Drinks in the local village

In the evenings everyone takes part in the entertainment, like acting out comedy skits or watching Spaniards lisp through a Monte Python sketch. I gave a short talk about Johannesburg, and keeping it brief proved tricky with so much to tell people who have only heard about Mandela and the crime. I reminded them of the vuvuzela too, and got as many groans as laughs.

Dinner is served at 9pm, and the buffet allowed me to sample intriguing dishes like braised beef cheeks and squid cooked in squid ink without having to commit to a whole plateful of either. Wine flowed freely, conversation became more animated, and we ended up in the bar competing in a hilarious pub quiz.

Another night we celebrated the Galacian ritual of Queimada, gathering at 10pm in a dark and atmospheric courtyard. Julie, the master of ceremonies, handed out pointy witches hats and incanted a spell as she set alight a huge saucepan filled with three bottles of orujo, a wicked local liqueur. She added coffee beans and lemon peel, and ladled the flaming liquid up and down like a witch from Macbeth. Three of the men read the Conjuro, a call to the elements to purify the drink and share it with the souls of departed family and friends. It all felt very spooky, and as Julie ladled out the drink to each of us, one of the girls felt something brush against her foot. An enormous toad. I think there were some screams before the laughs.

Rascafria Village

Rascafria village is a gorgeous old place filled with quaint gabled houses, cobbled streets, a chocolate shop by the river and cafes spilling onto the pavements. I first walked there after lunch, when the whole place was closed for siesta. On the final night we walked to village again, and this time it was definitely open. We stopped at the chocolate shop first, sampling small chunks and chatting to the owner, finally giving me chance to practice some Spanish after a week of enforced English.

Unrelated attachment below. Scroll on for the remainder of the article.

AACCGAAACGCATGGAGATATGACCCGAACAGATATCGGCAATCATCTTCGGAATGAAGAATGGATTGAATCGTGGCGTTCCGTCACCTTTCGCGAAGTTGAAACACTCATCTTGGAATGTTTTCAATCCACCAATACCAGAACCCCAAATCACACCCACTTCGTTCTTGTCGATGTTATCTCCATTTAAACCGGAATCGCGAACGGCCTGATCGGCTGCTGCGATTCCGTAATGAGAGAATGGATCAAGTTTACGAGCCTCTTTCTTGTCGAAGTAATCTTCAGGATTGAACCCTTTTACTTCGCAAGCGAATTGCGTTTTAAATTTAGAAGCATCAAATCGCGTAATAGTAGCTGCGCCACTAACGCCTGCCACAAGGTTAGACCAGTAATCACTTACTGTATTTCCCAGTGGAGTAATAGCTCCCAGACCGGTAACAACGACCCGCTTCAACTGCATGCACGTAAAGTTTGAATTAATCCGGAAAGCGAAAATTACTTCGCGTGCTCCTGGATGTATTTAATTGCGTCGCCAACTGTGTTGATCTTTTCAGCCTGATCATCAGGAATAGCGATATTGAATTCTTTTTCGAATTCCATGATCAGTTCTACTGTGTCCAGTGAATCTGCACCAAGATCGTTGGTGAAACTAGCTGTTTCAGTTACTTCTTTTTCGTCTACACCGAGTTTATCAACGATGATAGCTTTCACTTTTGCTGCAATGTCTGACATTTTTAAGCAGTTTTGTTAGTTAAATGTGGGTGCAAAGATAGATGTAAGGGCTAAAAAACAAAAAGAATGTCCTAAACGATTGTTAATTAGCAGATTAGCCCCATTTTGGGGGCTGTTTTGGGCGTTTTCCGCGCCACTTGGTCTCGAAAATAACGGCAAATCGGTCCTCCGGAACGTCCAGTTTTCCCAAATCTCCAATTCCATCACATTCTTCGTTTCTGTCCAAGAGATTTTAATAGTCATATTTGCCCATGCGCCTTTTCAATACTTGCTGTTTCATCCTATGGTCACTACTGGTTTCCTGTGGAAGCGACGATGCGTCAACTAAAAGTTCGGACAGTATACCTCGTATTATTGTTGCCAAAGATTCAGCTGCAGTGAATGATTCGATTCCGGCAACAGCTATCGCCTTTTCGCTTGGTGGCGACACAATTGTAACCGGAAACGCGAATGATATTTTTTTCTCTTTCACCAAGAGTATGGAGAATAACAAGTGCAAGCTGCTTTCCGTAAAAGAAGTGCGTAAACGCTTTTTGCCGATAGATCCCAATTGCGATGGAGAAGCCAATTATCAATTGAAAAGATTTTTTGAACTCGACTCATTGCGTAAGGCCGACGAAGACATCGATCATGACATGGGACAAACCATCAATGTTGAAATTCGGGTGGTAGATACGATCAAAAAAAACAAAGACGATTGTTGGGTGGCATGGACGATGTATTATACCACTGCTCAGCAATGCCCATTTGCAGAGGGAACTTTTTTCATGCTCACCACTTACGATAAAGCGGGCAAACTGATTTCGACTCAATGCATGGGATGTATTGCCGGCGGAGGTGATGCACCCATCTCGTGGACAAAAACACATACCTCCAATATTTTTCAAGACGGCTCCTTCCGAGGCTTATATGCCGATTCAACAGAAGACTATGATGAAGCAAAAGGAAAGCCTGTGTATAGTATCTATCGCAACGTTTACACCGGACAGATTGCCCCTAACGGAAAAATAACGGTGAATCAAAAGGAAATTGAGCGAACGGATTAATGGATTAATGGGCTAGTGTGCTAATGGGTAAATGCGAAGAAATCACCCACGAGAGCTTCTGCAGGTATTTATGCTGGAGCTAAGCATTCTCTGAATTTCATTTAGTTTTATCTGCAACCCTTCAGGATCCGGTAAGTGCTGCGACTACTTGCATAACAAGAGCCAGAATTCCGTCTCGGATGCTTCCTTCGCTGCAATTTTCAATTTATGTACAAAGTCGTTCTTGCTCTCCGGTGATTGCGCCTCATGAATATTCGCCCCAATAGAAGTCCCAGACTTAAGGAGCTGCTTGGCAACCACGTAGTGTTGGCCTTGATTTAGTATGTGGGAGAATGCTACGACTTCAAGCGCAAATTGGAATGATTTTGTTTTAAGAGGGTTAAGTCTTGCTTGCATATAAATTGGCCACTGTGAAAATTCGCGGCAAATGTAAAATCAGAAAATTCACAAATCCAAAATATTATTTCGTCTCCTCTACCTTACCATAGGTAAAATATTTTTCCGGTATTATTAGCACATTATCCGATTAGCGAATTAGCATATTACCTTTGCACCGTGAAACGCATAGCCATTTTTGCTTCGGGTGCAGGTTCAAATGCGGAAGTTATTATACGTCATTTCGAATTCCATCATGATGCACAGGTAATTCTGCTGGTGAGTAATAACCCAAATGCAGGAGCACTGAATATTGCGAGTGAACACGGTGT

Then we took over a pavement bar and settled in with large beers, chilled wines and complementary tapas – juicy olives, spicy meatballs, potato croquettes, fried prawns and miniature spring rolls.

I could have stayed there all evening, surrounded by different voices telling different stories and a temperature still touching 30deg at 9pm. But dinner was waiting, and I had to speak for my supper.

 

How to get involved:

Vaughan Town runs courses throughout the year. English speakers apply online by detailing what you would bring to the conversation and choosing when you want to travel. It’s open to all ages, and no understanding of Spanish is necessary. In fact it’s positively frowned upon.
You pay your airfare to Madrid and for accommodation before or after. Vaughan Town drives you to your chosen village and pays for six nights of full board in a hotel. See http://volunteers.grupovaughan.com for details.

How to get there:
From Madrid airport the underground trains are easy to navigate to the Tetuán district where Vaughan Town is based. Several hotels are within walking distance, including the Infanta Mercedes, which I found on Booking.com. Don’t miss the opportunity to explore lively Madrid while you are there.

 

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About the author: Lesley Stones

Lesley Stones is a former Brit who is now proudly South African. She started her career by reviewing rock bands for a national UK music paper, then worked for various newspapers before spending four fun-filled years in Cairo, where she ended up editing a technology magazine. A follow-the-sun policy took her to South Africa, where she became the Information Technology Editor for Business Day. After 12 years with the paper Lesley quit to go freelance, specialising in travel and leisure writing and being opinionated about life in general. She writes in a quirky, humorous style and her absolute passions are travel, theatre, the cinema, wining and dining.